You’ve made the long flight to Hawaii, and you’re all settled in your rented condo. You’re ready to settle-in for a quiet evening after a long day at the beach, and ZZZPPP! The power goes out.
The hotel next door has a generator to power the building through the outage, but not you. You’re on your own. What’s a visitor to do!?
Here are some tips to follow in case of a power outage in Hawaii (and, for the record, this happens quite a bit):
1. Have a flashlight handy: I realize a flashlight isn’t on the top of your packing list, but it should be. And, while you’re at it, bring some batteries. All you need is one, and you can manage. But, if you’re renting a large home, bring multiple flashlights with you (they don’t have to be big).
2. Find out what’s happening: In Hawaii, we only have a handful of electric companies, so it’s not difficult to find the right place to call to report a power outage or get an update. If you’re on Oahu, Lanai, Molokai, Maui, or the Big Island, call Hawaiian Electric Industries at (855) 305-1212. If you’re on Kauai, call the Kauai Island Utility Cooperative main line (808)246-4300,during business hours (Monday-Friday 7:30 a.m. to 4:15 p.m.). Or, if it’s after-hours, call the power outage hotline at (808)246-8200. When we had a power outage on Oahu this past week, I got most of my information from HECO’s Twitter feed.
3. Keep your freezer frozen: Groceries in Hawaii aren’t cheap! So, if you’ve just filled your freezer with frozen food for the week, you’ll want to keep it frozen as long as possible. Here’s a tip: Fill the empty space in your freezer with containers of water. Frozen water will displace air and keep food cold longer if the power goes out. Remember to leave space in containers for ice to expand. Empty milk cartons can be repurposed in this manner.
4. Power-up your cell phone: When you pack for Hawaii, make sure you pack a car cell-phone charger in your suitcase. If your cell phone starts to lose battery power, just power it up in your rental car for a while. If you didn’t rent a car, try to find a coffee shop or other venue that has outlets. But, none of that will do you any good if you don’t have a compatible charger.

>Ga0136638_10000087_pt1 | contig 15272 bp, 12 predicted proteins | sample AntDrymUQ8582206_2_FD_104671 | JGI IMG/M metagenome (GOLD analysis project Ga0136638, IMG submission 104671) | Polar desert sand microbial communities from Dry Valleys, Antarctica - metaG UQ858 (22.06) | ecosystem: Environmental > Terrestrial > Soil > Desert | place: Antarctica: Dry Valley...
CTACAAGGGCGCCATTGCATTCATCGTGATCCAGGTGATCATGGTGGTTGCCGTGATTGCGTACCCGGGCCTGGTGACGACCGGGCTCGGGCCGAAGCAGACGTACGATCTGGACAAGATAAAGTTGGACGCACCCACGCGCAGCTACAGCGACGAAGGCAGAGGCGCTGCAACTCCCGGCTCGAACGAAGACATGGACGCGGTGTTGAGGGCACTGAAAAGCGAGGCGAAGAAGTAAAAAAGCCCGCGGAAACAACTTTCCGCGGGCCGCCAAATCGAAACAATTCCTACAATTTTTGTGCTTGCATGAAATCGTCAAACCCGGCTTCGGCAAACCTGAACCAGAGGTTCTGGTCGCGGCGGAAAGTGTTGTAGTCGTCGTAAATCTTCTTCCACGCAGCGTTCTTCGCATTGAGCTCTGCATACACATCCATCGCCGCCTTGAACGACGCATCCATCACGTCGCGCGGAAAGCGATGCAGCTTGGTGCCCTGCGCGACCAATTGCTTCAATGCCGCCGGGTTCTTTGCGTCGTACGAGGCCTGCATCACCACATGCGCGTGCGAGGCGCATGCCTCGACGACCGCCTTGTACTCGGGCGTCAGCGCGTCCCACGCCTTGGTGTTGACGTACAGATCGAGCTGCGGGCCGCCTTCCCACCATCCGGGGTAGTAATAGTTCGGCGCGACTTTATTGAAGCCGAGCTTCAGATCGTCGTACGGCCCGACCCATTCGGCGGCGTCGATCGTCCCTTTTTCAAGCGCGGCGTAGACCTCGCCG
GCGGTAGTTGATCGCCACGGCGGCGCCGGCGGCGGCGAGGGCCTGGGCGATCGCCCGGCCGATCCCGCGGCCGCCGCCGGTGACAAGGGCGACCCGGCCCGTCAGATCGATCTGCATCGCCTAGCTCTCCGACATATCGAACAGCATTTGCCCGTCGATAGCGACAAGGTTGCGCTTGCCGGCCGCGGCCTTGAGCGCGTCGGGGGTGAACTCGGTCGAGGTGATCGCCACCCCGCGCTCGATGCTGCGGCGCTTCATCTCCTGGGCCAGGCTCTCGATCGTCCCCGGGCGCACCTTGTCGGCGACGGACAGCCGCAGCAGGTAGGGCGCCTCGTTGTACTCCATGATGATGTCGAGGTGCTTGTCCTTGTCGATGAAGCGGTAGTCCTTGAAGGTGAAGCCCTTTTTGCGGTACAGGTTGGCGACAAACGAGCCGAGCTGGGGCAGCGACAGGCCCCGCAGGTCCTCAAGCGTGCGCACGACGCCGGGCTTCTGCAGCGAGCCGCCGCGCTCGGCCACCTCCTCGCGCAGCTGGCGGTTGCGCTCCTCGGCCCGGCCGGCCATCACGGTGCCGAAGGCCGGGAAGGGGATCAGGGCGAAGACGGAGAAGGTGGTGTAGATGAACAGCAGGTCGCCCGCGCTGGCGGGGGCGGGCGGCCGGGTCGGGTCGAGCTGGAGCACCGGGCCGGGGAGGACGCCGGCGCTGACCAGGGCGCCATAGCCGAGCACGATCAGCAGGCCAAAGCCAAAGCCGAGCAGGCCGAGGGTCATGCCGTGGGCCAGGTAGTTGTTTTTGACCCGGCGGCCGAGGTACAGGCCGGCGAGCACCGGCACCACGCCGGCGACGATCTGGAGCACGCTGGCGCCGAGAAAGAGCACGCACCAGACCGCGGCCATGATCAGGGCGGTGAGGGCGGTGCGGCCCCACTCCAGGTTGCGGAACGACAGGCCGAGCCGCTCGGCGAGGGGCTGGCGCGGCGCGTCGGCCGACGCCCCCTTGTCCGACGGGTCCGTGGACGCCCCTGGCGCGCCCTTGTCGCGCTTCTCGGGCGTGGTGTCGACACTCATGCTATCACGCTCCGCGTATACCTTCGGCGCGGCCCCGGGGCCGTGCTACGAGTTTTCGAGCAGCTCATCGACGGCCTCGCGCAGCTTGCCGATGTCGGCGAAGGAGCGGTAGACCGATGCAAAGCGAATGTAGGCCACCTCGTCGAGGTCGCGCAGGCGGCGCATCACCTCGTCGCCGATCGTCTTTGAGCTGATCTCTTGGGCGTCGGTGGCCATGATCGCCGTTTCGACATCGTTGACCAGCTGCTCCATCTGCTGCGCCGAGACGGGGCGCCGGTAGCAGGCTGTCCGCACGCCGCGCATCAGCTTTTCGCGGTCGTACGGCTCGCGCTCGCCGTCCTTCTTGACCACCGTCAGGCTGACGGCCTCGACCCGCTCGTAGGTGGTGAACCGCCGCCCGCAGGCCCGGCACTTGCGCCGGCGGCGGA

5. Protect your equipment: You were smart enough to bring your laptop with you on vacation, and you’ve got it juiced-up and plugged in. Smart thinking. EXCEPT, once the power goes out, you need unplug sensitive electrical equipment such as computers, printers, televisions, and audio equipment. When the power comes back on, there may be power spikes that can damage delicate electronics.
6. Shut the door: Do not open refrigerators or freezers any more than necessary. An unopened refrigerator will keep food cold for approximately four hours, an unopened freezer will keep food frozen for approximately 24 hours. You will need to throw away any food items that become warmer than 41 degrees.
7. Health comes first: Notify the power company in advance if you use special healthcare equipment like oxygen generators or dialysis equipment that require power. Most power companies have the ability to note this in their records and will prioritize the response to your condo, timeshare, or home.
8. Watch out for carbon monoxide: Some condos in Hawaii will come equipped with a charcoal grill for your convenience, and you may be tempted to cook food on it inside the unit. Don’t. You could be in danger of exposing yourself to carbon monoxide fumes.
Even in paradise, power outages happen! So, follow these tips when there’s a power outage in Hawaii, and you can power through the outage no problem!